Posted on | July 1, 2013
Written by | Alia Akkam
When he worked at French Quarter icon Iris, Alan Walter’s artful cocktails were the perfect complement to the swanky restaurant’s contemporary American cooking. Now, he’s at Loa, the upbeat, candle-strewn bar at the cozy International House Hotel, captivating guests with vibrant “potations” like bourbon with lemongrass, thyme, mint and black walnut bitters.
THE BEVERAGE NETWORK: You have a background in theatre. How does this inform your approach to the bar?
ALAN WALTER: Creating drinks is a theatrical thing, with a moment of set-making to it. As the old saying goes: You may not be able to change someone’s mind, but you can change their mood. A bar space can favor all sorts of communal experience. It’s way more than what is in the drink. It’s about the hospitality exchange, the ambiance and the music. It’s important to have an eye on all those things.
TBN: How does New Orleans inspire your cocktails?
AW: The older I get, the more interested I am in historical details and the past. One of my most successful drinks is a modification of a recipe from the 1940s, the La La Louisiane with Rittenhouse Rye, Carpano Antica, Cynar, absinthe and chicory bitters. Really, the core of it for me is finding creative uses for indigenous things growing here, things that can’t even be purchased, but foraged, like clover and moss.
TBN: You are known for your array of house-made syrups. Tell us about them.
AW: They are the source of things that are inspiring to me: fresh citrus, different leaves and herbs. I have about 20 or so in use at a time, from a ginger to Serrano pepper and rose petal. In our bar, these are at the bartender’s disposal—as close as the liquor bottles are—and have to be reached for constantly. It’s just one of the tools to make a recipe.
TBN: What are the most popular cocktails on the menu?
AW: A large percentage of the list is found pretty accessible to the audience. I have a cocktail with gin, pineapple-balsamic syrup, St.Germain and Thai basil: the Delilah. It seems to win people over. Another popular one is the Jean Lafitte, with rum, Pisco, Spanish moss, dried lime and fennel. I did not expect that. But it’s not that bizarre when you drink it. It has an earthy green tea taste.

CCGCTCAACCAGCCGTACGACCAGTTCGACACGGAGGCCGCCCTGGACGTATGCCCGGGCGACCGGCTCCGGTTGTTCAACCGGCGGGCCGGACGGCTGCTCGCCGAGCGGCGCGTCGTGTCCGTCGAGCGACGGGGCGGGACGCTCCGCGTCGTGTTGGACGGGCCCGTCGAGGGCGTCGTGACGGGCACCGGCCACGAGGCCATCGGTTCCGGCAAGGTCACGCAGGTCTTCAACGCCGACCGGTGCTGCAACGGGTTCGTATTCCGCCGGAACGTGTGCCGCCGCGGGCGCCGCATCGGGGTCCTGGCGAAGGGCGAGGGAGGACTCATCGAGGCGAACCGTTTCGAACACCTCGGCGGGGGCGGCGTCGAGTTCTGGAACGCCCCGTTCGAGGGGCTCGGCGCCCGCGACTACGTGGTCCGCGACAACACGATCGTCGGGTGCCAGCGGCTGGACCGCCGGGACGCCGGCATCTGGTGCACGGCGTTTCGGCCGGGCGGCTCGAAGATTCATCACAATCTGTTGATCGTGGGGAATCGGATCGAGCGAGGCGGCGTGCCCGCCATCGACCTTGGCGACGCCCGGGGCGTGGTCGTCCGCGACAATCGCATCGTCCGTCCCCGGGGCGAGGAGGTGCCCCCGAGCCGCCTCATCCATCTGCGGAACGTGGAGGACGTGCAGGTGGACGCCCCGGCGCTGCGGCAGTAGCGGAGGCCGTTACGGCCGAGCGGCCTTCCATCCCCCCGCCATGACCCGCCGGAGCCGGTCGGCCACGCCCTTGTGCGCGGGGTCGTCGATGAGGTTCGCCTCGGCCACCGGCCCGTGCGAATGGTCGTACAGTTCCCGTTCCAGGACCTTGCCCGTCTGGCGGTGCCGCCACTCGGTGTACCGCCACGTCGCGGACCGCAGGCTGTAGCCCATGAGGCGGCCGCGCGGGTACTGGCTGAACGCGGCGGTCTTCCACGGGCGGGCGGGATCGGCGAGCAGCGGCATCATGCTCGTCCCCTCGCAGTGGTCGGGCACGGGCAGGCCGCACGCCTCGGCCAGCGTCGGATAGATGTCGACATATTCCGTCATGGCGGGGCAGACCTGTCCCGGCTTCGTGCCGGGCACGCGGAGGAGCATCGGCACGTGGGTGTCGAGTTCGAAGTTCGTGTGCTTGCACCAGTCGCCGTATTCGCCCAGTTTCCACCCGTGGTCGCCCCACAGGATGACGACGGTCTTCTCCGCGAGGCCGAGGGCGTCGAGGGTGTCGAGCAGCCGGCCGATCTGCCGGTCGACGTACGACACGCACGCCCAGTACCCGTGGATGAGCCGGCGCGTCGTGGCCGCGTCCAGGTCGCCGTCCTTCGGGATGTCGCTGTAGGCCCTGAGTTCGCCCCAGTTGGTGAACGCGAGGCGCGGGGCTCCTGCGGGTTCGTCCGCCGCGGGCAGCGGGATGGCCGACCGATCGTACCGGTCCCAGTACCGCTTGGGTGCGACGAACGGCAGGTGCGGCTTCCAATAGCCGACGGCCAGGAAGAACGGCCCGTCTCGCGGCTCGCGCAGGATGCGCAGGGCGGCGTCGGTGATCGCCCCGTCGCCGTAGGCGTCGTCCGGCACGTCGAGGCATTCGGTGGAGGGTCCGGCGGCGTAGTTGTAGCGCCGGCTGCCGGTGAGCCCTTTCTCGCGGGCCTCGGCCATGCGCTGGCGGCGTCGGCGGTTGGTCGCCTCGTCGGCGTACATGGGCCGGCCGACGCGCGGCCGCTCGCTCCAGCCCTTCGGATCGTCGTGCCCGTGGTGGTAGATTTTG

TBN: So it doesn’t sound like you have to do much arm-twisting to get your guests to go beyond the Sazerac.
AW: The ball has been in play long enough that they have gone down that path already. Several factors that help that out, like a little bit of a trust. Or, when people see the theatricality of the bar and say, “Wait, what is all that for?” Then they definitely don’t want to order a martini when they can have a different experience here. The Sazerac is a tried and true drink for a certain drinker. I’m a bit out of love with it. It’s a legacy and profoundly simple, but I’m not sure how much it really expresses New Orleans.
TBN: As a bartender in a hotel, do you notice a difference among locals and those who are spending the night?
AW: Because it’s a boutique hotel, we’re more likely to get a well-versed traveler, the kind of person who can’t be at the Sheraton. I almost have more fun with people who see and taste a lot because then I can pull out the better tricks. It seems that maybe because New Orleans leans out toward the visitor, the cocktail culture has gotten more and more impressive. The locals definitely have a lot of great choices here, and we have a pretty good contingency, but many are casual and happy drinking a beer like they would in Austin or Dallas.
TBN: It’s time for Tales of the Cocktail again, and Loa will be slammed. How do you adapt, for instance, from a regular night at the bar to a crush of guests?
AW: I think the pleasures of the bar fade if you have to wait more than eight to ten minutes for a drink. It’s accepted at some establishments, but it’s really not okay. We have a lot of little tricks that help us. In a cocktail that may have seven ingredients, let’s say three are spirits. As long as they aren’t perishable, they can go in a bottle pre-mixed in proper proportion. That alone can help you have good service for a busy bar even when people are hitting the cocktails.